Live from Wimbledon 2015: ESPN’s Terry Brady discusses distribution boost and extra online content

Currently in its fourth year as the sole US rightsholder at Wimbledon, ESPN has again rolled out a production that mixes world-feed content with a large deployment of unilateral production elements to service the ESPN/ESPN2/ABC linear telecasts, ESPN3 streaming, multi-viewing experience (for DirecTV and other rightsholders), Canada’s TSN, ESPN International rights’ holders, ABC’s Good Morning America,…and many more besides.

ESPN’s set-up at Wimbledon has already been the subject of an extensive report courtesy of SVG US’s Jason Dachman (, but on Day 3 of this year’s tournament SVG Europe caught up with ESPN remote productions operations director Terry Brady for a helicopter overview of this year’s developments…

How would you describe the approach going into this year’s event?

We always look to improve year to year, and in this regard we are building on our networking distribution to deliver more feeds around the world than in the past. The Club has taken steps to provide more court coverage, so that has been a driving force this year, and we are also always looking for other platforms to improve our offer – the intention being to deliver the best possible content on screen.

The number of outbound transmission paths has increased this year…

Yes, we are up to 15 for 2015, which is several more than last year. But the really major new aspect is that we have expanded our digital side and are taking 16 court feeds from IMG at Stockley Park and sending them for distribution back to the US. When it gets to the US hub it goes out to ESPN Brazil, ESPN Argentina, ESPN Caribbean and so on, as well as our dot.coms and social media.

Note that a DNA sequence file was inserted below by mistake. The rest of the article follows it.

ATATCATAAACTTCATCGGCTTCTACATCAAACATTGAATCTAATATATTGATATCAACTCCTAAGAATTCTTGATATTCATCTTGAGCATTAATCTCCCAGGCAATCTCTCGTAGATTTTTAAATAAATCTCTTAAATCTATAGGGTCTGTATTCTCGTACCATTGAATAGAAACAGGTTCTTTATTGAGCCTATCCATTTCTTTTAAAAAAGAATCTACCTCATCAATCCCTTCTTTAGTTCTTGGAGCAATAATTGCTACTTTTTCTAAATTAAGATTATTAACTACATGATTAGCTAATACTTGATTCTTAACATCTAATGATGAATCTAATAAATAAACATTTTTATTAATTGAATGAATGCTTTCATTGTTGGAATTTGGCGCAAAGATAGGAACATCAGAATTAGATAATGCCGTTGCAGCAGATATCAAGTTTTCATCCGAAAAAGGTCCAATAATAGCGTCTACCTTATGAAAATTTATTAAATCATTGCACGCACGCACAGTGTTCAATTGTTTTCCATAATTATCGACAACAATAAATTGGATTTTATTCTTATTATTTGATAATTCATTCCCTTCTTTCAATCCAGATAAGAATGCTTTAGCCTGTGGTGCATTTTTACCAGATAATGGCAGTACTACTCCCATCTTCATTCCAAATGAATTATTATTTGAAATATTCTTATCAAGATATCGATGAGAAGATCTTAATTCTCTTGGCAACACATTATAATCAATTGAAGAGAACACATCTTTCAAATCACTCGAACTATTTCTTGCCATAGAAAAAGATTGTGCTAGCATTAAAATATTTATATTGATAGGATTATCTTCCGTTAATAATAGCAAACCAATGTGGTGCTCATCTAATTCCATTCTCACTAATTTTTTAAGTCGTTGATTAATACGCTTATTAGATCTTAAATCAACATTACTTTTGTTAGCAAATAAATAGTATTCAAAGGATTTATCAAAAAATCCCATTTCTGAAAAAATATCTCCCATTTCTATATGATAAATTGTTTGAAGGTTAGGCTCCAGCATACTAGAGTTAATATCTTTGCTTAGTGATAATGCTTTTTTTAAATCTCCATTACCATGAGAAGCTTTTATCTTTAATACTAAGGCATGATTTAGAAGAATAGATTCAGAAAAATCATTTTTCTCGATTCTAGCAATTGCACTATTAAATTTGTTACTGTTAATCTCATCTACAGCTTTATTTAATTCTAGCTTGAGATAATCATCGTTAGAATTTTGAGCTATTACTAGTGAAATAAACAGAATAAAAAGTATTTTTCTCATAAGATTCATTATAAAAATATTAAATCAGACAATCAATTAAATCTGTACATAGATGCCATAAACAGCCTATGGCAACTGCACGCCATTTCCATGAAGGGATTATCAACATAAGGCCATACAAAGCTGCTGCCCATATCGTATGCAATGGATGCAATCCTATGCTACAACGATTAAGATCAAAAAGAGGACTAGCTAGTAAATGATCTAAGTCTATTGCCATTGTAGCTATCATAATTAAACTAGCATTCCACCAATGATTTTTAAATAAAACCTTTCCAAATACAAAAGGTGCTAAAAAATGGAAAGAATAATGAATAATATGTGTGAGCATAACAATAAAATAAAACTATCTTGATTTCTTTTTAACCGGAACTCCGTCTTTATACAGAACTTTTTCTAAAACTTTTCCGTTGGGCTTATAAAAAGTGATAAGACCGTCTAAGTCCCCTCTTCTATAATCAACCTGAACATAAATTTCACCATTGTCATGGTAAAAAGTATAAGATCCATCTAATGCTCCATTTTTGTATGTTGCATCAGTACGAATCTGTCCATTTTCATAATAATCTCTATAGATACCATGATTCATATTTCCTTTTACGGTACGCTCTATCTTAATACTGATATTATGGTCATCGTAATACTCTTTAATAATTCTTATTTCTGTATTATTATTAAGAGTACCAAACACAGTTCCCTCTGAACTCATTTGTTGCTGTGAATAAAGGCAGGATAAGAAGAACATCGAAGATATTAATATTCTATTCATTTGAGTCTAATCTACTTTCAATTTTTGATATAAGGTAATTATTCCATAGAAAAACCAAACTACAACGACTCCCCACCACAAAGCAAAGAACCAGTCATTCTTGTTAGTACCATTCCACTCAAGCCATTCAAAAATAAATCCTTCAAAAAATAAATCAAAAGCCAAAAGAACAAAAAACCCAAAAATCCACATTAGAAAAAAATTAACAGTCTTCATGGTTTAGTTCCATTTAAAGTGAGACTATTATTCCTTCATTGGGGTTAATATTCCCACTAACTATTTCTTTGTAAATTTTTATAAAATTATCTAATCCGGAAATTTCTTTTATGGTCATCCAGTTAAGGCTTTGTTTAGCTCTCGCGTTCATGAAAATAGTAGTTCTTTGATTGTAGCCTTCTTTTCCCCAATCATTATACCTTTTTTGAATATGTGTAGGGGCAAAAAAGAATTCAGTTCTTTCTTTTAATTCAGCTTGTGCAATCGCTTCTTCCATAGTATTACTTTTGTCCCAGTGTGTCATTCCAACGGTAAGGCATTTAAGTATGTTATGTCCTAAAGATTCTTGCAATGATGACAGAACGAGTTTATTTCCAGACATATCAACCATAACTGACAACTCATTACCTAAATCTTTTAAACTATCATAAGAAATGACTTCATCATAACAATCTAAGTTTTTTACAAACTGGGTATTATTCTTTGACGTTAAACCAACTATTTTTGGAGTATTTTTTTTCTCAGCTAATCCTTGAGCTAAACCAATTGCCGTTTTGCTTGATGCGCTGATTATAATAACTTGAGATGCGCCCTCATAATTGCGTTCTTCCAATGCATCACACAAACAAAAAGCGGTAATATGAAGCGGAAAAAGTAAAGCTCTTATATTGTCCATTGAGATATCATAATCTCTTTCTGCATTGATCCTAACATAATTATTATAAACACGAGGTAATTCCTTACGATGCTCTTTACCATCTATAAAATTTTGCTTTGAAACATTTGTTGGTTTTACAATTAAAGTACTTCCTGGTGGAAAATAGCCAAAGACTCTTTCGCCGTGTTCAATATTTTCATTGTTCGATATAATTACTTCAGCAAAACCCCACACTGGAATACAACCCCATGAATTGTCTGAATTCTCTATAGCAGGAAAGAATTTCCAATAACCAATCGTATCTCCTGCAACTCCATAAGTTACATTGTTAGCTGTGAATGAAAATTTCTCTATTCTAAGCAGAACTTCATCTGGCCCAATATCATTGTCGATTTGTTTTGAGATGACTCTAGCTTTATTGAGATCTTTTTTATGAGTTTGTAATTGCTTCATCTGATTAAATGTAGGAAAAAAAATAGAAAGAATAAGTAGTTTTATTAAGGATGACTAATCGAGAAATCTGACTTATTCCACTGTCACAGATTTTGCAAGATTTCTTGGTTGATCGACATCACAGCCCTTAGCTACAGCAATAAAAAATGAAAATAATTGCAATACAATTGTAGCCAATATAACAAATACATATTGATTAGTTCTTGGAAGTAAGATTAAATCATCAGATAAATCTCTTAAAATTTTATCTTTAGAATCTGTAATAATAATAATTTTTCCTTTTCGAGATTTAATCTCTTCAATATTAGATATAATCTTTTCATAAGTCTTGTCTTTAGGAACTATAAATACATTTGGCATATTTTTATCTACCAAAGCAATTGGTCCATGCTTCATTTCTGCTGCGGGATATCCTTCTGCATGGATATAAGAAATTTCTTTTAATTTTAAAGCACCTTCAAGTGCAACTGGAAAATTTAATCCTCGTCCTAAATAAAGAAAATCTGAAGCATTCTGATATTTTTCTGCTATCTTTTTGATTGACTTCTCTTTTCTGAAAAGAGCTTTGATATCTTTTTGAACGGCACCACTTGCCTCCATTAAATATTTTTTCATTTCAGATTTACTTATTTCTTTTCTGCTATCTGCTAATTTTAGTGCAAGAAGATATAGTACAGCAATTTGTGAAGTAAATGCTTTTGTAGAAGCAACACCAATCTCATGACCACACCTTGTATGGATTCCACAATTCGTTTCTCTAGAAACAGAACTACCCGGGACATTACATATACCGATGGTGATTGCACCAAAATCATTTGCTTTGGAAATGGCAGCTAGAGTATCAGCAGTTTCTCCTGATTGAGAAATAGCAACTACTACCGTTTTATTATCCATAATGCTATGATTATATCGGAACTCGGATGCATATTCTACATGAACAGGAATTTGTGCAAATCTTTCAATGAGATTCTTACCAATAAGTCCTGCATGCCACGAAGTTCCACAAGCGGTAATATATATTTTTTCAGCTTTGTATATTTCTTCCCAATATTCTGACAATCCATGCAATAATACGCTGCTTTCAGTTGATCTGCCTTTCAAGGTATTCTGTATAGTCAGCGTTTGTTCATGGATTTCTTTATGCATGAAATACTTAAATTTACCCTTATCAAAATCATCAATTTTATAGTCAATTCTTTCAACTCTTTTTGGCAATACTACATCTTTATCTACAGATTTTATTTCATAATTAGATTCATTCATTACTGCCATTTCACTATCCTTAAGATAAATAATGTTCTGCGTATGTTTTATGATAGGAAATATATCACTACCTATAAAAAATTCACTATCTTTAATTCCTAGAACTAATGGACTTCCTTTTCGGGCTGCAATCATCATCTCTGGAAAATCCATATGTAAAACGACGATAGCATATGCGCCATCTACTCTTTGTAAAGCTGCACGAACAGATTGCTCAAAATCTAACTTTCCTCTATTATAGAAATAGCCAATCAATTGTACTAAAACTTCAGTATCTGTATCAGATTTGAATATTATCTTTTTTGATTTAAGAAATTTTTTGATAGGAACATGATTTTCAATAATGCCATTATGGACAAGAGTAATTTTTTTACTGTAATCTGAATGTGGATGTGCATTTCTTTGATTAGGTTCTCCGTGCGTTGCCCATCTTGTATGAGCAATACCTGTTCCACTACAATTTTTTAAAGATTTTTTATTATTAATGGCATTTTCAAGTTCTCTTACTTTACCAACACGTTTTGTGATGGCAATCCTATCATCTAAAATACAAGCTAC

Don’t you have more cameras to choose from too?

Yes. The great thing is that the AELTC has provided some new beauty cameras around the site that we have been using, in addition to some more HawkEye automated camera systems on some extra outer courts. It all adds up to more options for the viewer, and if you are at home and have the internet you have a greater opportunity to find players you might not have seen on the linear network.

Can we put some numbers on the actual volume of content being provided?

For the domestic network we are looking at about 140 hours of content, which is roughly the same as last year. On the digital side, we are up to around 1700 hours, up from 1000 last year.

What is ESPN’s overall philosophy when it prepares to decamp to SW19 each year?

It’s really the same as what we are trying to accomplish for all events, which is to take each one at a time and do the best we can to bring the best possible experience to the viewers. We are doing lots of wonderful ENG work and editing to enhance our product, and when you look at our coverage the extent of that effort becomes abundantly clear.

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